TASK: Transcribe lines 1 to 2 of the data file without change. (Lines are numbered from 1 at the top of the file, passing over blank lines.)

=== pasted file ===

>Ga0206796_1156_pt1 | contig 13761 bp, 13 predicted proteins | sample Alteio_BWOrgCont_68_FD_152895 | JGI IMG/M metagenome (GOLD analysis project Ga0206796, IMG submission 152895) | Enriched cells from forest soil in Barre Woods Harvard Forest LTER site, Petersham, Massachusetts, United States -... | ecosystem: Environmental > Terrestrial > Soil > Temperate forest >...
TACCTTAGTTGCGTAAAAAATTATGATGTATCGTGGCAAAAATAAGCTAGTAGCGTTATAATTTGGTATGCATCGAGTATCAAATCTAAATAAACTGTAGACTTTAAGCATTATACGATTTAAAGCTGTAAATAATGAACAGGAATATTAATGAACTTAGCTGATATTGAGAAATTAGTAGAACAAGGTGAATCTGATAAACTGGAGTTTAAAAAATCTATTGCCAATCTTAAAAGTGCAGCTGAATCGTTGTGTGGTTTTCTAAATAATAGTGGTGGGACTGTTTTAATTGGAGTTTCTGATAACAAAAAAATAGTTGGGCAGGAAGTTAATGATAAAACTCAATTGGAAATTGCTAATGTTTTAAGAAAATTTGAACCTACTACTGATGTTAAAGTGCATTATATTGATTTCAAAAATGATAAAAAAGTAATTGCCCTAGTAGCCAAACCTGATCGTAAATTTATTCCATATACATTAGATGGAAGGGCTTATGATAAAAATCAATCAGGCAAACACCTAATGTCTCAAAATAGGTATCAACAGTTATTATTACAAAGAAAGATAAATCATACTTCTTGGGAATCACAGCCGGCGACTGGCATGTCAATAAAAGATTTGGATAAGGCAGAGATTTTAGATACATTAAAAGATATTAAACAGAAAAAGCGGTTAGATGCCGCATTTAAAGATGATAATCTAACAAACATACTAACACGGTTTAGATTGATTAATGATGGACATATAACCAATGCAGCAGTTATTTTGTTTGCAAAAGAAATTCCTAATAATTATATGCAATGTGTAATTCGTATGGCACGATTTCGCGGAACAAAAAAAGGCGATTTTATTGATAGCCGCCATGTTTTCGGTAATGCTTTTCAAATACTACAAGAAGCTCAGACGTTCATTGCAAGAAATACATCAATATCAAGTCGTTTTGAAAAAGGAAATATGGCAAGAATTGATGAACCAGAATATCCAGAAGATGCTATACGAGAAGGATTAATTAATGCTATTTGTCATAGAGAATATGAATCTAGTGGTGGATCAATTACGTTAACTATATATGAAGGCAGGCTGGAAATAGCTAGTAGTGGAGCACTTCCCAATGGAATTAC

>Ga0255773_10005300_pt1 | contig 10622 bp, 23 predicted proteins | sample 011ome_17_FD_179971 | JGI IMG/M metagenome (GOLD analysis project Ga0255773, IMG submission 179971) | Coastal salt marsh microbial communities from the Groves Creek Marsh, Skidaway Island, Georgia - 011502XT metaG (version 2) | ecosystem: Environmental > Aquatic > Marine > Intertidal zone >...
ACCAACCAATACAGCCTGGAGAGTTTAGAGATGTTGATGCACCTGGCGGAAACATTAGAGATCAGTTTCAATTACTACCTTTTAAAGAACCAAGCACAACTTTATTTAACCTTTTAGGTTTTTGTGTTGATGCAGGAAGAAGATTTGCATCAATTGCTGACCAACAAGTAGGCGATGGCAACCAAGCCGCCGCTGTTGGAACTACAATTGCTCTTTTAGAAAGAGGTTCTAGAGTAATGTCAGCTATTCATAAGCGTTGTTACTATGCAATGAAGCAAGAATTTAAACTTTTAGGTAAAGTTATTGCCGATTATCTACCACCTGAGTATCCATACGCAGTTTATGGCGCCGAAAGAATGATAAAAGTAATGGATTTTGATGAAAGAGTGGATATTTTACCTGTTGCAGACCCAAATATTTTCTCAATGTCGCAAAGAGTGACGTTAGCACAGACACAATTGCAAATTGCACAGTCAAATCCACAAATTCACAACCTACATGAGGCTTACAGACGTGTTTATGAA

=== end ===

>Ga0206796_1156_pt1 | contig 13761 bp, 13 predicted proteins | sample Alteio_BWOrgCont_68_FD_152895 | JGI IMG/M metagenome (GOLD analysis project Ga0206796, IMG submission 152895) | Enriched cells from forest soil in Barre Woods Harvard Forest LTER site, Petersham, Massachusetts, United States -... | ecosystem: Environmental > Terrestrial > Soil > Temperate forest >...
TACCTTAGTTGCGTAAAAAATTATGATGTATCGTGGCAAAAATAAGCTAGTAGCGTTATAATTTGGTATGCATCGAGTATCAAATCTAAATAAACTGTAGACTTTAAGCATTATACGATTTAAAGCTGTAAATAATGAACAGGAATATTAATGAACTTAGCTGATATTGAGAAATTAGTAGAACAAGGTGAATCTGATAAACTGGAGTTTAAAAAATCTATTGCCAATCTTAAAAGTGCAGCTGAATCGTTGTGTGGTTTTCTAAATAATAGTGGTGGGACTGTTTTAATTGGAGTTTCTGATAACAAAAAAATAGTTGGGCAGGAAGTTAATGATAAAACTCAATTGGAAATTGCTAATGTTTTAAGAAAATTTGAACCTACTACTGATGTTAAAGTGCATTATATTGATTTCAAAAATGATAAAAAAGTAATTGCCCTAGTAGCCAAACCTGATCGTAAATTTATTCCATATACATTAGATGGAAGGGCTTATGATAAAAATCAATCAGGCAAACACCTAATGTCTCAAAATAGGTATCAACAGTTATTATTACAAAGAAAGATAAATCATACTTCTTGGGAATCACAGCCGGCGACTGGCATGTCAATAAAAGATTTGGATAAGGCAGAGATTTTAGATACATTAAAAGATATTAAACAGAAAAAGCGGTTAGATGCCGCATTTAAAGATGATAATCTAACAAACATACTAACACGGTTTAGATTGATTAATGATGGACATATAACCAATGCAGCAGTTATTTTGTTTGCAAAAGAAATTCCTAATAATTATATGCAATGTGTAATTCGTATGGCACGATTTCGCGGAACAAAAAAAGGCGATTTTATTGATAGCCGCCATGTTTTCGGTAATGCTTTTCAAATACTACAAGAAGCTCAGACGTTCATTGCAAGAAATACATCAATATCAAGTCGTTTTGAAAAAGGAAATATGGCAAGAATTGATGAACCAGAATATCCAGAAGATGCTATACGAGAAGGATTAATTAATGCTATTTGTCATAGAGAATATGAATCTAGTGGTGGATCAATTACGTTAACTATATATGAAGGCAGGCTGGAAATAGCTAGTAGTGGAGCACTTCCCAATGGAATTAC